Cost of policing Dakota Access Pipeline protests: $22.3 million

Policing the protests against the Dakota Access Pipeline in North Dakota has cost state taxpayers $22.3 million according to a press release put out Monday by the Morton County Sheriff’s Department. Morton County, where most of the protests against the pipeline have taken place, has gathered resources from surrounding states to manage the protests.

At one point last year some estimates put the total number of protesters in the main camp at several thousand. Those numbers dropped as winter weather rolled in and the Army Corps of Engineers denied a final easement needed to complete the project.

According to the Sheriff’s Department, a total of 181,232 hours have been spent responding to the protests over 153 days. There are 91 state agencies and 33 out of state agencies from 9 other states providing personnel and support. Thus far 581 arrests have been made, with 94.5% of those arrested coming from outside the state. Of those arrested 182, or 33%, had prior criminal records.

The press release also suggests the protesters may have been involved in poaching. According to a footnote, “1 bull, 2 horses, 3 bison, 4 cows” have been killed and another 30 cows have gone missing. Three poaching investigations have been opened.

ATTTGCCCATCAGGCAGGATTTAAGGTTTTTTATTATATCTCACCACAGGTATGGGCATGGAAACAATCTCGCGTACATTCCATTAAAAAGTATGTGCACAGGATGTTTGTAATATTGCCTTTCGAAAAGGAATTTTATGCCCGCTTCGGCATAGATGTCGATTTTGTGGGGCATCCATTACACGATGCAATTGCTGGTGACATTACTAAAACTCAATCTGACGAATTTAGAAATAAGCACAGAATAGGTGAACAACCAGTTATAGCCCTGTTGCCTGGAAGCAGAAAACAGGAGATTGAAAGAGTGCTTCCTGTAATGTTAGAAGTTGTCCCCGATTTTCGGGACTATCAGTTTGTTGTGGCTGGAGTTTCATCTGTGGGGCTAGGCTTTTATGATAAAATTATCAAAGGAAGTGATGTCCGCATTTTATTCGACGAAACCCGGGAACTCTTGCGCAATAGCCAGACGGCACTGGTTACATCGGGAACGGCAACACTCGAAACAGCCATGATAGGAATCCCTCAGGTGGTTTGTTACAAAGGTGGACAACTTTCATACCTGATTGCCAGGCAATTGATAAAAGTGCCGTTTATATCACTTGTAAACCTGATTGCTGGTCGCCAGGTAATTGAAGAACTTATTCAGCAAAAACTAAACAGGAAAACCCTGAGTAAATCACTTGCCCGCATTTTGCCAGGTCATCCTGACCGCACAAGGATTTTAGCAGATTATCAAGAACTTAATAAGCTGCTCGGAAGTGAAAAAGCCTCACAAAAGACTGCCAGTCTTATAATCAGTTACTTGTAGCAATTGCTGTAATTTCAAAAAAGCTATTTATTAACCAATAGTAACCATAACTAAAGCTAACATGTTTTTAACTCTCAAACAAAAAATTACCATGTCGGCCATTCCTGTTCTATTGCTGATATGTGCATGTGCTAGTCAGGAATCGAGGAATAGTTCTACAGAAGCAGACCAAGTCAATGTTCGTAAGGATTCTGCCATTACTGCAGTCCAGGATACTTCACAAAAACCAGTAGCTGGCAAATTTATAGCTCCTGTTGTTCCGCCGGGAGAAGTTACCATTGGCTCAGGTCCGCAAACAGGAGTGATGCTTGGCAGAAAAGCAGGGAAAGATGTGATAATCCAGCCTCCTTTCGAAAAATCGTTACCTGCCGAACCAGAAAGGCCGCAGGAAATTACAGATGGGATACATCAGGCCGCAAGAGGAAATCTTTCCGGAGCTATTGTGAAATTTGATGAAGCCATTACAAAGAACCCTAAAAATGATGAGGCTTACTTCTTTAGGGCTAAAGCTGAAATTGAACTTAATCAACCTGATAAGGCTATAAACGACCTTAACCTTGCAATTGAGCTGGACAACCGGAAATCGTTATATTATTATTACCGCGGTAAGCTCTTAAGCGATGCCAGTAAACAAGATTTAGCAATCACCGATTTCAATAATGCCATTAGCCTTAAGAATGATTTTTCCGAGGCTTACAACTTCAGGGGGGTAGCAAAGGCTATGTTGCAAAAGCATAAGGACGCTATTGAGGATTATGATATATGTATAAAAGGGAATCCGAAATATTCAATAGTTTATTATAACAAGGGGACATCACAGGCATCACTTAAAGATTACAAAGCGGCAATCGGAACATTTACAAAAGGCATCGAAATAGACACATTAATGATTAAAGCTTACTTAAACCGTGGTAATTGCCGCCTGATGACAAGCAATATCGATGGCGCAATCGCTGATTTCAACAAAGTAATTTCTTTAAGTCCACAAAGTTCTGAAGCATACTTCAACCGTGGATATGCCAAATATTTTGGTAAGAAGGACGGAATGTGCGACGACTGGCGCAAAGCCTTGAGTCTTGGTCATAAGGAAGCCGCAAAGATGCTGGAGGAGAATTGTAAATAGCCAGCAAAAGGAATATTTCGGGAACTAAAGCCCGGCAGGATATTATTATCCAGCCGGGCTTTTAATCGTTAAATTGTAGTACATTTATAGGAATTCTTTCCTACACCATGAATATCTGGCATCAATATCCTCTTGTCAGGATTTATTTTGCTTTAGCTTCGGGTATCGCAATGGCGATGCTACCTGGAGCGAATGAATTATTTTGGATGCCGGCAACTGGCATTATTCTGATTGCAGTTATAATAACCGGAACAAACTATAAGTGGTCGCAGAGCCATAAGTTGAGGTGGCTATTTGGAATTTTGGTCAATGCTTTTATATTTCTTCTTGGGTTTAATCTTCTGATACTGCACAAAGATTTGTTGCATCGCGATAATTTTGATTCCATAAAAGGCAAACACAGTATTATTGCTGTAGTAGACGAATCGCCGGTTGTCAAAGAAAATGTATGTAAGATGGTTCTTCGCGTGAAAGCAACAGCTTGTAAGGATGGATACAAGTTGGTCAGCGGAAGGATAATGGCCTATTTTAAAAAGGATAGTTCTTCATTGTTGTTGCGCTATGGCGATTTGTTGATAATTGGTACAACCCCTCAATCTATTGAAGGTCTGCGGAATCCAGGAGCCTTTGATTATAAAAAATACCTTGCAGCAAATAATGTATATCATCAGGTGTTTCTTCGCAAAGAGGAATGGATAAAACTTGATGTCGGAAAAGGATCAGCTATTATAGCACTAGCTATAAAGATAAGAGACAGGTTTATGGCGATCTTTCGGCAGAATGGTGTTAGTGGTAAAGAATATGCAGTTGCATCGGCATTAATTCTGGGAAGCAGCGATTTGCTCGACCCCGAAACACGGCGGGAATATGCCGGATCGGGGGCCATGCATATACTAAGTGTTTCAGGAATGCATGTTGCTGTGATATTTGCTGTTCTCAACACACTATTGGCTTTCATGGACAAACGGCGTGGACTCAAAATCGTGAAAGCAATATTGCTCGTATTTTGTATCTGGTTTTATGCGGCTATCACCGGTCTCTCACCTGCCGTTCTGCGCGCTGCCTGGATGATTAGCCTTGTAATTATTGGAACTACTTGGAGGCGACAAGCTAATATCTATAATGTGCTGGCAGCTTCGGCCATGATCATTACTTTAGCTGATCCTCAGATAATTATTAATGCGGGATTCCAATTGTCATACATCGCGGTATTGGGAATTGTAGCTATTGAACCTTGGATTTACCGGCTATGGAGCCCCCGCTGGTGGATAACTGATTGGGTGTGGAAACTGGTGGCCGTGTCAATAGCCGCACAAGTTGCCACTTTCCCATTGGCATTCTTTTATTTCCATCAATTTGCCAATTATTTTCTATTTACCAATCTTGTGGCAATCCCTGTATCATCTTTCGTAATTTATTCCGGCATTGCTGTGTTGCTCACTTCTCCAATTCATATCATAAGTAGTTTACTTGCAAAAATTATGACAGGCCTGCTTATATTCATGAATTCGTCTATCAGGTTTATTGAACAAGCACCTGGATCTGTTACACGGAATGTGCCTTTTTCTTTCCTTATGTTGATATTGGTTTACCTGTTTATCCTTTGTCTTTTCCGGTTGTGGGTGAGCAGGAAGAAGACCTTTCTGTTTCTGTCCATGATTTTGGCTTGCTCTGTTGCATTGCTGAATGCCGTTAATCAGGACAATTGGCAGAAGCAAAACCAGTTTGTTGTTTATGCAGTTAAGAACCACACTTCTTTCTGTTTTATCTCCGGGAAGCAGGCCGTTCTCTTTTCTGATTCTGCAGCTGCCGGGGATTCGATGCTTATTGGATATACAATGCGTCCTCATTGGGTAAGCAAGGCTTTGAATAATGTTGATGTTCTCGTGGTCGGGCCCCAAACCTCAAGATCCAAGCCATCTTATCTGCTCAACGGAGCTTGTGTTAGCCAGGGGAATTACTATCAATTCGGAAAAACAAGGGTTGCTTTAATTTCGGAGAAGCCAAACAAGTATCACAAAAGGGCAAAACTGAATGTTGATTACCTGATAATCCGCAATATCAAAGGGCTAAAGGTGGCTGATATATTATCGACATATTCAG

Finally, citing the North Dakota Department of Energy Resources, authorities estimates that 50 cars and 75 structures have been abandoned by protesters at the main camp.

It goes without saying that American have a right to protest but the aggressive civil disobedience practiced by the NoDAPL crowd often crosses the line and requires police to intervene. Recall that last year protesters were trying to set up a satellite camp on private property owned by the the development company.

The main protest camp is located on federal land which means local police do not have the authority to remove anyone. The Army Corps of Engineers sent a letter in November that asked protesters to leave but no enforcement action was taken. Some saw the letter as an attempt by federal authorities to limit their liability in case anyone became ill or was injured during the harsh North Dakota winter.

Jeff Delzer of the North Dakota House of Representatives tells the Seattle Times, “We’re not happy at all that the federal government is not ponying up.” He adds, “This should be their responsibility.”